A standardized surgical procedure was performed by two experienced rectal cancer surgeons, working simultaneously throughout the whole procedure (Figure 2).

Figure 2 Two team work simultaneously.

Abdominal approach

The patients were placed in the Trendelenburg and right lateral tilt position.

Port distribution was as follows: a 10-mm umbilical port together with a 30-degree teleangle scope inside (2D EndoEYE 10 mm video laparoscope, Olympus KeyMed), a 10-mm port at the planned right iliac fossa, two 5-mm ports inserted in each flank, and the last 10-mm port at the planned left sided colostomy site (Covidien, Mansfield, MA, USA). A high tie of the inferior mesenteric vessels (Lapro-Clip, Covidien, Mansfield, MA, USA) (Figure 3) and a complete mobilization of descending-sigmoid colon were performed. ELAPE was performed according to the description by Holm et al. (2) with the abdominal portion involving laparoscopic mobilization of the mesorectum as far down as the origin of the levator ani muscles. This level was defined laparoscopically by the neurovascular bundle laterally, the upper part of the vagina/seminal vesicles anteriorly and the coccyx posteriorly. The bowel was divided proximally, and a stoma was formed after closure of all trocar sites.

Figure 3 High tie of the inferior mesenteric vessels.

Trans-perineal approach

Perineal dissection consisted of dissection of the anus outside the external anal sphincter with preservation of the perianal skin and ischiorectal fat (Figures 4,5). Used a 3-port technique made by glove, the pelvic cavity was inflated with CO2 to a pressure of 7–8 mmHg (Figure 6). Dissection continued around the sphincter complex and followed the inferior surface of the levators to a point laterally where they originate from the pelvic sidewall (Figures 7,8), connected each other on the left side to the level where the abdominal dissection was terminated (Figure 9). Then amputated the puborectalis and remove the specimen by the guide of abdominal team (Figure 10).

Figure 4 Incision line on the skin of patient undergoing abdominosacral amputation of the rectum.
Figure 5 Wound protector open ischiorectal fat.
Figure 6 Use a 3-port technique made by glove.
Figure 7 The vision of “down to up”.
Figure 8 Dissection around the sphincter complex and followed the surface of the levators.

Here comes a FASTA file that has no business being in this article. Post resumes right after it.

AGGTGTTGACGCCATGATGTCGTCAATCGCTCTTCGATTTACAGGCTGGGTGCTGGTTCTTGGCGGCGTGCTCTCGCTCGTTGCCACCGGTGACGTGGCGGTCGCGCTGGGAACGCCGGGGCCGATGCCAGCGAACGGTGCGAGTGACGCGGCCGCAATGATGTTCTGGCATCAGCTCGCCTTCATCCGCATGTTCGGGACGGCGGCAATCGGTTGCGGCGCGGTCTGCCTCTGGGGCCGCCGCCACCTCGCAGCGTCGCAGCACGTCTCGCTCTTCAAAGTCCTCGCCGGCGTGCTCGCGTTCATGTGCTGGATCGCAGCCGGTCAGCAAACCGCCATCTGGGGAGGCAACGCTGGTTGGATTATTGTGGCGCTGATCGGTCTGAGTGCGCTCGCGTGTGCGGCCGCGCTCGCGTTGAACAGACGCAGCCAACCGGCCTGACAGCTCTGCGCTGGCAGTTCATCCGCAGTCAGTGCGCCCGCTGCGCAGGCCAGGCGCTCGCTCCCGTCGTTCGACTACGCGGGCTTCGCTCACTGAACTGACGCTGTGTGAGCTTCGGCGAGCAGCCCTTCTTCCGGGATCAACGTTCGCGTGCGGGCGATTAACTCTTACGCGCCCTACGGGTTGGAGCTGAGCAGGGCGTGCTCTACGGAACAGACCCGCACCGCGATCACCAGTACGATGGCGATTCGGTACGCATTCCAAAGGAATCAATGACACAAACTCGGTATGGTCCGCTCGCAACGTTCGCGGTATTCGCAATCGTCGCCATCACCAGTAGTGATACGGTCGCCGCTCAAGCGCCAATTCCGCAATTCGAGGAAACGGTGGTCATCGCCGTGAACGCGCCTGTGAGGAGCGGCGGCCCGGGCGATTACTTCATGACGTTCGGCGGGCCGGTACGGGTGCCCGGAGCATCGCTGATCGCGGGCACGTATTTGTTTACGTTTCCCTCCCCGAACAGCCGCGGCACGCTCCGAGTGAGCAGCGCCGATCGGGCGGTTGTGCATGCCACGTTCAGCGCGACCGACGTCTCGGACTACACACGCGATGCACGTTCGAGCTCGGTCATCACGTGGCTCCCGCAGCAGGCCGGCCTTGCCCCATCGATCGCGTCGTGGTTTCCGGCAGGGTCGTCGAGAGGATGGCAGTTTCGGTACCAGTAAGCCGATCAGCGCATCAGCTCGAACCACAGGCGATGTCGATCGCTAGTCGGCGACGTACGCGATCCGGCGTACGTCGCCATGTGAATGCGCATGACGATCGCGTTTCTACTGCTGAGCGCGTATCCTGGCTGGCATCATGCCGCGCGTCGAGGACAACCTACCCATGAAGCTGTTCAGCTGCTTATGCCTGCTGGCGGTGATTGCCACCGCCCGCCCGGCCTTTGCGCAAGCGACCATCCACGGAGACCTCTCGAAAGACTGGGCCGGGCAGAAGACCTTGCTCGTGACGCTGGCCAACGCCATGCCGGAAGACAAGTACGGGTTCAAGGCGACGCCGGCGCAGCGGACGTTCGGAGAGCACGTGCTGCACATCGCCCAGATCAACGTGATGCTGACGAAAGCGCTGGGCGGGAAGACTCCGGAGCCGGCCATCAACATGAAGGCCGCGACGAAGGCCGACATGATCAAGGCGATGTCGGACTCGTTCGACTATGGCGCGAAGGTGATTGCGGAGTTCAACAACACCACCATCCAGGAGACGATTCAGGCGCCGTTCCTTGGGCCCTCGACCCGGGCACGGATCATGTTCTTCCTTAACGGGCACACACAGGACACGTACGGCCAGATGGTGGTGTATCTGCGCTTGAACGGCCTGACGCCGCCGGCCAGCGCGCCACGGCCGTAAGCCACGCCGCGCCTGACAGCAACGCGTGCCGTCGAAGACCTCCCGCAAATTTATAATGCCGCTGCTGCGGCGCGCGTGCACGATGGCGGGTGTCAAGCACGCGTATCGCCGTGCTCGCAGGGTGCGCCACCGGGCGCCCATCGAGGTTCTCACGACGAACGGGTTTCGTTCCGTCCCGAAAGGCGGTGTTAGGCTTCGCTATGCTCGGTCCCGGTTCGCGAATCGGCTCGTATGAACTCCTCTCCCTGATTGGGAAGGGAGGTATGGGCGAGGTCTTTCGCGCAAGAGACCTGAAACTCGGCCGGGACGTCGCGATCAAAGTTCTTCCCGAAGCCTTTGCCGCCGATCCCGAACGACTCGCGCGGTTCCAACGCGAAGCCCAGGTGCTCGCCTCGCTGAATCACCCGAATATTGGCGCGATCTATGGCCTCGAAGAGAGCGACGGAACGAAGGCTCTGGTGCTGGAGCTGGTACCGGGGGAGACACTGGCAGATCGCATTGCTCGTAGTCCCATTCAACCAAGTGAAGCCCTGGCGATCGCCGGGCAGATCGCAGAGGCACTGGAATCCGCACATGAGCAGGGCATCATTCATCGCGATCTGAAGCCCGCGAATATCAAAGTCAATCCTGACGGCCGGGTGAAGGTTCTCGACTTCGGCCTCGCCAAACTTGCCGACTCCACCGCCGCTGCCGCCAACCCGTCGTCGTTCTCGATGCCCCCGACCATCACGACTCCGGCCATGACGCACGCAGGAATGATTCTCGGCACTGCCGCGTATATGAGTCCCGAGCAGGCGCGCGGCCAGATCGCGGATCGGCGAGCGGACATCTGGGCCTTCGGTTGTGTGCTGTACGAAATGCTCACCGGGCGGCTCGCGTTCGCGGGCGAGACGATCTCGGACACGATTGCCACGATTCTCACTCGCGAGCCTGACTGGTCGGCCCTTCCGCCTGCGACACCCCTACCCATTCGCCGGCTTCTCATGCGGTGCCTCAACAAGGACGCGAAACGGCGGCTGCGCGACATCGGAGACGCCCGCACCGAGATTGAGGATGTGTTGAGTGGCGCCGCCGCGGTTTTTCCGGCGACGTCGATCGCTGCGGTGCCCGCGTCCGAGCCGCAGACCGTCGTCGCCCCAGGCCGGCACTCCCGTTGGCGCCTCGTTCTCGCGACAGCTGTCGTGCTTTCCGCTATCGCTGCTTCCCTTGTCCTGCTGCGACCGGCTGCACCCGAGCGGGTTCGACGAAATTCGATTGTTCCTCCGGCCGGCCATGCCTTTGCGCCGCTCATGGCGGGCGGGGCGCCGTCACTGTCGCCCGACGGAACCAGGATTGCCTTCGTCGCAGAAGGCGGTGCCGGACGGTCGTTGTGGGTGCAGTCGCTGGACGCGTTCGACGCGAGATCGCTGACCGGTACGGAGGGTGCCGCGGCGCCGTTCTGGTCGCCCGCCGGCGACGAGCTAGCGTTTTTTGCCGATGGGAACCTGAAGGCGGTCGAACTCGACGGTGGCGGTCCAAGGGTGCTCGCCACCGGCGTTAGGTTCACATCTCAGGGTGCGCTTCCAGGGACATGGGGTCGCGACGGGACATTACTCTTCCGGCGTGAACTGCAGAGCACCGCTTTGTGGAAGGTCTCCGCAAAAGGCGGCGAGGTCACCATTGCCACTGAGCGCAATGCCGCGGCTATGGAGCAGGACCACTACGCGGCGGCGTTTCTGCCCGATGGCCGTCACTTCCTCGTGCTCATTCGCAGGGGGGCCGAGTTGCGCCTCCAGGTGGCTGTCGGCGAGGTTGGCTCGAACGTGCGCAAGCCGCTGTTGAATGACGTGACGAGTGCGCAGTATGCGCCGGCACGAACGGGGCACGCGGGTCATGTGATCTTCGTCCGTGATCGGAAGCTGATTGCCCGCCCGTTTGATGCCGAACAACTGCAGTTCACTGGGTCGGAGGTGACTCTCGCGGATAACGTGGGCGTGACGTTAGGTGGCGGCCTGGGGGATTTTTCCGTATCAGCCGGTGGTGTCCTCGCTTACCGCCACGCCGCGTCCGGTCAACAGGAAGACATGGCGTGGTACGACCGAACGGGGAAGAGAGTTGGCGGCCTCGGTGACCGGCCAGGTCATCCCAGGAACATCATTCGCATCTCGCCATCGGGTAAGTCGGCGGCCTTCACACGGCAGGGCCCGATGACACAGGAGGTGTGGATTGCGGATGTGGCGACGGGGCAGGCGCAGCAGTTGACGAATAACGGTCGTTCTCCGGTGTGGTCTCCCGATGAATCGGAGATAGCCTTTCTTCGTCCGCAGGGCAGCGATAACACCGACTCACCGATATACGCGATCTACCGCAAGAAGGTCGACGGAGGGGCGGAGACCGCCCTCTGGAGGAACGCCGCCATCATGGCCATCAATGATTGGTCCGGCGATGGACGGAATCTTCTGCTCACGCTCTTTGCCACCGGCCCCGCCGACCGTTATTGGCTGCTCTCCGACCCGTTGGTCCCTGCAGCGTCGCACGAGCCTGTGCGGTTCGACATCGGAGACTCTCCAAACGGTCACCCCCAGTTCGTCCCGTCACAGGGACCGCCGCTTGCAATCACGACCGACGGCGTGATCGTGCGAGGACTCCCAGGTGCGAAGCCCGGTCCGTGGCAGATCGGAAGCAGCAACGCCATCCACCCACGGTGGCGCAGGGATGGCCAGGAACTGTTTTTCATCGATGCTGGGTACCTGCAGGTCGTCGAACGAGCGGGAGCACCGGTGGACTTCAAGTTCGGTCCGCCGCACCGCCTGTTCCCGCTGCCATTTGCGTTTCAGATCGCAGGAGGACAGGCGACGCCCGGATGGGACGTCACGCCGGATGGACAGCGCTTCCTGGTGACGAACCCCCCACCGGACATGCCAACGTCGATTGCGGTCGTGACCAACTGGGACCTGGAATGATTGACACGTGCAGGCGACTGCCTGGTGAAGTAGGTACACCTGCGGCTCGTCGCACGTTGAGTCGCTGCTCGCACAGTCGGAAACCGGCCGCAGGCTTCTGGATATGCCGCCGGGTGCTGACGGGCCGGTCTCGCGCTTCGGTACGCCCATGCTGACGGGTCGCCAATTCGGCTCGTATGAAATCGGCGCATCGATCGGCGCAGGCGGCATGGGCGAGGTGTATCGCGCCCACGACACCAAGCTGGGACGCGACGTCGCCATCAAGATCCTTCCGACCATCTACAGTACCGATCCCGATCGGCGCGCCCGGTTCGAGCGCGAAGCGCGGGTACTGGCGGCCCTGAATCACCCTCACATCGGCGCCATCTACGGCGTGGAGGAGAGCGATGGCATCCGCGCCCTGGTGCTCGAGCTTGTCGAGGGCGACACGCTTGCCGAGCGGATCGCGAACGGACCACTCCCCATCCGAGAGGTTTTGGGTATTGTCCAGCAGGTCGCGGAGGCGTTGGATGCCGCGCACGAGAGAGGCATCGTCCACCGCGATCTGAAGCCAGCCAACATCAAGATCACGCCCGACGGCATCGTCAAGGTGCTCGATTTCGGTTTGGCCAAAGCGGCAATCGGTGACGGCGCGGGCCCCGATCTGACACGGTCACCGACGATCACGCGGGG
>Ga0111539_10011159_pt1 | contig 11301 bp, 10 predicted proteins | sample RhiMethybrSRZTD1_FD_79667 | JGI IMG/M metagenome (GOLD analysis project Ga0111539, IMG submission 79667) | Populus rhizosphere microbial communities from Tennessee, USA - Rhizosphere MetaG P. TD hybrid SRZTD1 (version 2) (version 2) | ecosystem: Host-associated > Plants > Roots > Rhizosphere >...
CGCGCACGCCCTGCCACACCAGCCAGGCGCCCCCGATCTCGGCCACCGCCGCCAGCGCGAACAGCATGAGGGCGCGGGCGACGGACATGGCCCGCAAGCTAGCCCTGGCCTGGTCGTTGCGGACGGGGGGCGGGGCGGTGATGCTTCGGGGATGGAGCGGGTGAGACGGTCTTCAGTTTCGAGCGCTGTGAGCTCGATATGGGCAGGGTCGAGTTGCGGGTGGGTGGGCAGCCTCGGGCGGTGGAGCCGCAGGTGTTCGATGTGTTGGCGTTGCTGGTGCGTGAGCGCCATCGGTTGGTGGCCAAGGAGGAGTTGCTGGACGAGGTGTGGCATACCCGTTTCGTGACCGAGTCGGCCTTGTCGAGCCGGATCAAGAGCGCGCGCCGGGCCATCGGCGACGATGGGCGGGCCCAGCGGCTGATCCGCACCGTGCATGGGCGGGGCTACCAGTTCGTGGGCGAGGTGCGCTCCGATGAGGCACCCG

Figure 9 Connected each other on the left side where levators originate from the pelvic sidewall.
Figure 10 Amputate the puborectalis and remove the specimen by the guide of abdominal team.

An abdominal drain was sited in pelvic and directly closed the perineal wound in layers.


Post-operative management

All patients had CRMs >1 mm; no IOP occurred. The median length of stay was 8 days. After surgery, the planned follow up for the patient was every 3 months for the first 2 years and then every 6 months for the following 3 years.


Acknowledgements

None.


Footnote

Conflicts of Interest: The authors have no conflicts of interest to declare.

Ethical Statement: The study is approved by the institutional ethical committee of China-Japan Union Hospital of Jilin University and obtained the informed consent from every patient.


References

  1. Wibe A, Syse A, Andersen E, et al. Oncological outcomes after total mesorectal excision for cure for cancer of the lower rectum: anterior vs. abdominoperineal resection. Dis Colon Rectum 2004;47:48-58. [Crossref] [PubMed]
  2. Holm T, Ljung A, Häggmark T, et al. Extended abdominoperineal resection with gluteus maximus flap reconstruction of the pelvic floor for rectal cancer. Br J Surg 2007;94:232-8. [Crossref] [PubMed]
  3. Kuhry E, Schwenk WF, Gaupset R, et al. Long-term results of laparoscopic colorectal cancer resection. Cochrane Database Syst Rev 2008.CD003432. [PubMed]
  4. Xie Z, Zhang H, Cui X, et al. Transperineal extralevator abdominoperineal excision performed by double laparoscopic approach with no position change. Asvide 2016;3:491. Available online: http://www.asvide.com/articles/1266
doi: 10.21037/ales.2016.11.10
Cite this article as: Xie Z, Zhang H, Cui X, Yu X, Fu W, Li C. Transperineal extralevator abdominoperineal excision performed by double laparoscopic approach with no position change. Ann Laparosc Endosc Surg 2016;1:47.